Is Cancer Considered A Construction Site Occupational Injury?

It is widely recognized that workers in the construction industry are more vulnerable than those in other industries to sustain injuries while on the job. Workers should also be informed that their risk of cancer can increase when working on construction projects. Over time, cancer diagnoses can result from toxic substance exposure on construction sites. You should hire a lawyer if you get cancer while working on construction sites and claim compensation. 

Is Cancer Counted As A Construction Site Occupational Injury?

OSHA estimated that every year in the United States, occupation contributes to around 40,000 new cases and 20,000 cancer deaths. Construction site workers are at risk for many types of cancers, including:

  • Lung cancer: Breathing in dangerous particles or tiny fibers can result to lung cancer. Breathing in crystalline silica particles increases the risk of lung cancer and other serious diseases that can manifest decades after exposure. Lung cancer has also been linked to diesel exhaust inhalation on construction sites.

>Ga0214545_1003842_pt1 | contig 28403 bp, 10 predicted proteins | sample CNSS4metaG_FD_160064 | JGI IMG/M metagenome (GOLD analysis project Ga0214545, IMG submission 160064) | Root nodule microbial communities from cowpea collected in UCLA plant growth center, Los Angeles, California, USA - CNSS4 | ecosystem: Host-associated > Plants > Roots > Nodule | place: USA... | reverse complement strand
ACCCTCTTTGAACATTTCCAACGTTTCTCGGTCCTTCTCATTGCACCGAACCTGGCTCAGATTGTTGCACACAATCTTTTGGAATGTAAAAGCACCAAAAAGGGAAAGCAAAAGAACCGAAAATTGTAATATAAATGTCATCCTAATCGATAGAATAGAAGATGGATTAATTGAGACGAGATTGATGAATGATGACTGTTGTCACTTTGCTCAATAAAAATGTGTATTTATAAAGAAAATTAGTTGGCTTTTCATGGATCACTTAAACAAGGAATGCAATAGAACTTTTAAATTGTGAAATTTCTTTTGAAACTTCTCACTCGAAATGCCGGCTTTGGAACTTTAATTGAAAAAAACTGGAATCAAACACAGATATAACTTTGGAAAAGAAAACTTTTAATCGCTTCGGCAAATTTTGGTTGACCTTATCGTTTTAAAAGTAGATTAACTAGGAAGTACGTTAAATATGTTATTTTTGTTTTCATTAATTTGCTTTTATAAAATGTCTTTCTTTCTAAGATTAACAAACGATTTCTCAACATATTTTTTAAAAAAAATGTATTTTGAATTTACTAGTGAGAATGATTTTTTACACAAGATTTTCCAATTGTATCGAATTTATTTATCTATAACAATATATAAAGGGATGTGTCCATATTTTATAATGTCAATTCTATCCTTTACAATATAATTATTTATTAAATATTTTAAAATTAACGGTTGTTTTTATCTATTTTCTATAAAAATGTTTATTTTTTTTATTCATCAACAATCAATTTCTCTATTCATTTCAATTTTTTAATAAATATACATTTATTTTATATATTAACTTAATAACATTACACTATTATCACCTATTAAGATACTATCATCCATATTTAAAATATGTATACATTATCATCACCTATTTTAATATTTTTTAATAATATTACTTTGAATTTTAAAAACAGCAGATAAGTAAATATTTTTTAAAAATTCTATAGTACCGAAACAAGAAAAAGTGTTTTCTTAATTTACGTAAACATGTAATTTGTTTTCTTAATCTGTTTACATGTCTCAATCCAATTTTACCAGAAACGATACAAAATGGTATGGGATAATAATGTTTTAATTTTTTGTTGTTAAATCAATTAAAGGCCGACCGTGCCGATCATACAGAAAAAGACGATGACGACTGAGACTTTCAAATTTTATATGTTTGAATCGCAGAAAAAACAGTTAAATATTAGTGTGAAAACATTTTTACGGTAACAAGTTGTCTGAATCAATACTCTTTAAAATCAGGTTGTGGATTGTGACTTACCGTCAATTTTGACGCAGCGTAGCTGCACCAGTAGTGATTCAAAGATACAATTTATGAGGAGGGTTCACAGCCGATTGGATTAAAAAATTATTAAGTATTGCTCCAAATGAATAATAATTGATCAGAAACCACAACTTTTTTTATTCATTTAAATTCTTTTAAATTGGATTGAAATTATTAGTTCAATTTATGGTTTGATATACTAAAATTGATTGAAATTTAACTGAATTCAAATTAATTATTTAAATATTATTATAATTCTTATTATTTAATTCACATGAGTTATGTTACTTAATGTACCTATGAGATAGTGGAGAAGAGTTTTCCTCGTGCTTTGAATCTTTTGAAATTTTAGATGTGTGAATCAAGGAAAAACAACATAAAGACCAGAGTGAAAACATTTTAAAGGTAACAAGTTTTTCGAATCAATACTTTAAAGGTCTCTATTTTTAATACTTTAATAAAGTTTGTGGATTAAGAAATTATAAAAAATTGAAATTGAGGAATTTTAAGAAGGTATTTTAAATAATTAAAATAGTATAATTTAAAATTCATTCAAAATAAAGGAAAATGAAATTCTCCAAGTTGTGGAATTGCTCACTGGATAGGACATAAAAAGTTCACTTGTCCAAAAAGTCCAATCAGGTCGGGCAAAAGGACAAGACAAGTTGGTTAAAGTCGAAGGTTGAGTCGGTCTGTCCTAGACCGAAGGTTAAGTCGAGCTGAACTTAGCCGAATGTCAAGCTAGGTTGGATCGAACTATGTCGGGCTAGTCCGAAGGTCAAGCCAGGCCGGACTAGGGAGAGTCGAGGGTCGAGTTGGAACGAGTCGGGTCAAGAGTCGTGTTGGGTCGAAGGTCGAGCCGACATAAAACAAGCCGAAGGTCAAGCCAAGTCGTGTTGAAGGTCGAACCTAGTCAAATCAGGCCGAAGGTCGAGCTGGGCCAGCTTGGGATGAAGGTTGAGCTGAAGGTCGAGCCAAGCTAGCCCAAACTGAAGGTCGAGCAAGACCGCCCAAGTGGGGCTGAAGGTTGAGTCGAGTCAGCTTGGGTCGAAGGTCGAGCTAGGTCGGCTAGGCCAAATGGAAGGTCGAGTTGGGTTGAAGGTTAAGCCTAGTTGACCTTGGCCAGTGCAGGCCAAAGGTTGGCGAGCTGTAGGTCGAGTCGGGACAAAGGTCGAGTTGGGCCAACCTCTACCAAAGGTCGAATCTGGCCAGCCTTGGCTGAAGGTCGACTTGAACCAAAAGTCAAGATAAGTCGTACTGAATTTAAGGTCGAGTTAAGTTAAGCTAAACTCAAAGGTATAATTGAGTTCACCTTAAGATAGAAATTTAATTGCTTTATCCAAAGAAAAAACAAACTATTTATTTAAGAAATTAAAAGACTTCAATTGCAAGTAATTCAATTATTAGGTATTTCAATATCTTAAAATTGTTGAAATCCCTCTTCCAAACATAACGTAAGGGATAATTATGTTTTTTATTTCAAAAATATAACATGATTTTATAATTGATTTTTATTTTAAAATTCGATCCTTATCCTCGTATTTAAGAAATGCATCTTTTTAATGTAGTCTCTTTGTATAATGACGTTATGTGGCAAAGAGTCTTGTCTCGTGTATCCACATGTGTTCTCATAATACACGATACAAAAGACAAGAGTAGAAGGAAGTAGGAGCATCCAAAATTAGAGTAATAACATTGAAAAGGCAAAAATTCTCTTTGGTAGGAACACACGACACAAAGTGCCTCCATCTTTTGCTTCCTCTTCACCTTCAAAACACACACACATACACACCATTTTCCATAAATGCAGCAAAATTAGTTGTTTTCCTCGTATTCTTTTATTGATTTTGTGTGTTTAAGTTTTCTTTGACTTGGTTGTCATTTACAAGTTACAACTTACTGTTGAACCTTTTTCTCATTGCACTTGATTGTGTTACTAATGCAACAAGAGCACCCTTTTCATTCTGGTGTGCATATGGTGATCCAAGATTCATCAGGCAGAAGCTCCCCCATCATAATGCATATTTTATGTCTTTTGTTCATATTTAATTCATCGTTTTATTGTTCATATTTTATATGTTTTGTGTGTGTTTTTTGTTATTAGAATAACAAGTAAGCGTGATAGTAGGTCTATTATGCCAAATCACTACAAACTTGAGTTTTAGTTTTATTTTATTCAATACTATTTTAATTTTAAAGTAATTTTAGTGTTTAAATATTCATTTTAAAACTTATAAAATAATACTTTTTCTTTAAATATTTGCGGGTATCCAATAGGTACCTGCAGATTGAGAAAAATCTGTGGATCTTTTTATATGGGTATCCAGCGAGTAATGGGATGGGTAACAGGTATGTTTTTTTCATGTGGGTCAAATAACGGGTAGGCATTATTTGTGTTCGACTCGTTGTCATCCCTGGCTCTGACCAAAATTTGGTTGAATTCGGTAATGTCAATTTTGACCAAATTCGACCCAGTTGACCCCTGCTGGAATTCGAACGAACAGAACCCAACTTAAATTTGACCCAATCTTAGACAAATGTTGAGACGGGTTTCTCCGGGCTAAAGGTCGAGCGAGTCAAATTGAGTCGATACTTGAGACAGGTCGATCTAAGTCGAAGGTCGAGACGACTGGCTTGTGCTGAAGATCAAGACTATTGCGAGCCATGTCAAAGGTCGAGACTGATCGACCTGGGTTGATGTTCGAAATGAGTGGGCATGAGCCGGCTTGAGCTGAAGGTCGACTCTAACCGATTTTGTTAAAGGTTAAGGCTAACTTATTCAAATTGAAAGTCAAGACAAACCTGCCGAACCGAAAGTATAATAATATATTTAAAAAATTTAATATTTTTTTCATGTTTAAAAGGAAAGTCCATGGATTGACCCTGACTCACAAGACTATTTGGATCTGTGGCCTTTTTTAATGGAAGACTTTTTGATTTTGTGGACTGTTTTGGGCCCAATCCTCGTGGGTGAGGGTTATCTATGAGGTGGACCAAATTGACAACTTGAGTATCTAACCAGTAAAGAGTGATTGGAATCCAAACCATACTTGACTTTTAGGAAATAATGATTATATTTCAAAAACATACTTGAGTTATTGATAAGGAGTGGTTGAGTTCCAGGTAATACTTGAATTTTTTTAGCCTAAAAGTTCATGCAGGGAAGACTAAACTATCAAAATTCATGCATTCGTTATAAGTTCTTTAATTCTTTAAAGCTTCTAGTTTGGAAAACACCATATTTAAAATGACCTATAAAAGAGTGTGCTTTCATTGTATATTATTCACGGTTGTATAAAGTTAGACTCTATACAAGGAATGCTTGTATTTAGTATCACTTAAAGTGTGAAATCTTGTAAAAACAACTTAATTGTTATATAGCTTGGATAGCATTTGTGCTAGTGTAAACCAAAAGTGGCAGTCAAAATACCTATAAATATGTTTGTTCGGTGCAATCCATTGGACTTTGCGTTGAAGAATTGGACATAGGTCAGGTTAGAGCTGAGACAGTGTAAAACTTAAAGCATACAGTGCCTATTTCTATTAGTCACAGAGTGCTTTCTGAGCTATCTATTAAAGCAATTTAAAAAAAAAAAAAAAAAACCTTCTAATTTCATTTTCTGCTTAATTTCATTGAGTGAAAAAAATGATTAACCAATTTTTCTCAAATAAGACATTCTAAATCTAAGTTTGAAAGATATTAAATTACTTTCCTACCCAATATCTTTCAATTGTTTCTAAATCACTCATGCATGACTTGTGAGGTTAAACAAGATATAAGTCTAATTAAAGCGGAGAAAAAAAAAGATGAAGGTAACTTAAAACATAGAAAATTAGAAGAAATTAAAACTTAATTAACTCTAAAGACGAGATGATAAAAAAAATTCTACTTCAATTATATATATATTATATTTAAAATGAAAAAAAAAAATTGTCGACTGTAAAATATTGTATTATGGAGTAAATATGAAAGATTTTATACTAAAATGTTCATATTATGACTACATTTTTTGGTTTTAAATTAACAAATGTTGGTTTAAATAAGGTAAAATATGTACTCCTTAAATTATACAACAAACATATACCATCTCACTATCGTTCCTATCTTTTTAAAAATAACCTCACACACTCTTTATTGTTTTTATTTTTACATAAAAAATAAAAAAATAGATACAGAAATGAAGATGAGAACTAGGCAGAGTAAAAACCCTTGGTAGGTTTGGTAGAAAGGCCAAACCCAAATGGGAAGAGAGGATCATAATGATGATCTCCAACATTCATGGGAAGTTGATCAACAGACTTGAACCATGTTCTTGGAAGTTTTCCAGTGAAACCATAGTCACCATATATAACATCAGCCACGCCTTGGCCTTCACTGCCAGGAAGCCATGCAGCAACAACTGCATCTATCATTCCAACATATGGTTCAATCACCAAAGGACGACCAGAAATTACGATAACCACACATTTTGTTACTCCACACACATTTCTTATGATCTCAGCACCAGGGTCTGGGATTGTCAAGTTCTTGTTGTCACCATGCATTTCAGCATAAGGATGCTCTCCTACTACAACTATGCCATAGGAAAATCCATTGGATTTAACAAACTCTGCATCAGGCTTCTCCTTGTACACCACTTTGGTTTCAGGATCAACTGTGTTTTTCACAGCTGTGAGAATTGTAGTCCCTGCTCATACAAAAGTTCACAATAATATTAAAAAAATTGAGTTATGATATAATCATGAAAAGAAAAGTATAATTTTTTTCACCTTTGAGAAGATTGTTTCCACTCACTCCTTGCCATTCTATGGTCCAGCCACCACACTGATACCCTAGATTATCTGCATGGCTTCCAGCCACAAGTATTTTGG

• Mesothelioma: Mesothelioma, an aggressive and deadly disease that attacks the lining within the organs of the abdomen and chest, especially the lungs, has been associated with asbestos exposure. 
  • Skin cancer: The risk of getting skin cancer during construction work might be increased by excessive exposure to the sun. The American Cancer Society states that UV rays are the primary cause of melanoma and can harm DNA in skin cells. Melanoma is a type of skin cancer that spreads rapidly through the body and can be fatal.

What Are the Cancer Risk Factors in the Construction Sector?

In comparison to workers in other industries, construction industry employees are exposed to more dangers on a daily basis. Construction workers are at greater risk of getting cancer if they are in contact with toxic chemicals, fumes, vapors, and hazardous materials over an extended amount of time. Exposure to asbestos, crystalline silica, engine exhaust, and ultraviolet rays are some of the main risk factors.

Which Strategies Can Help Decrease Construction Workers’ Cancer Risk?

Construction labor carries an increased risk of cancer, although it may be reduced with the application of preventative and mitigation methods. A few examples of such strategies are outlined below:

  • Eliminating asbestos as little as possible by leaving undamaged things in place
  • Installing local exhaust ventilation (LEV) systems at the workplace will protect employees from hazardous substances, remove pollutants from the work area, and capture contaminants at their source.
  • Wet suppression is a process that involves the control of dust particles using water and a chemical surfactant or binding substance in the form of a mist, spray, or fog to help protect workers.


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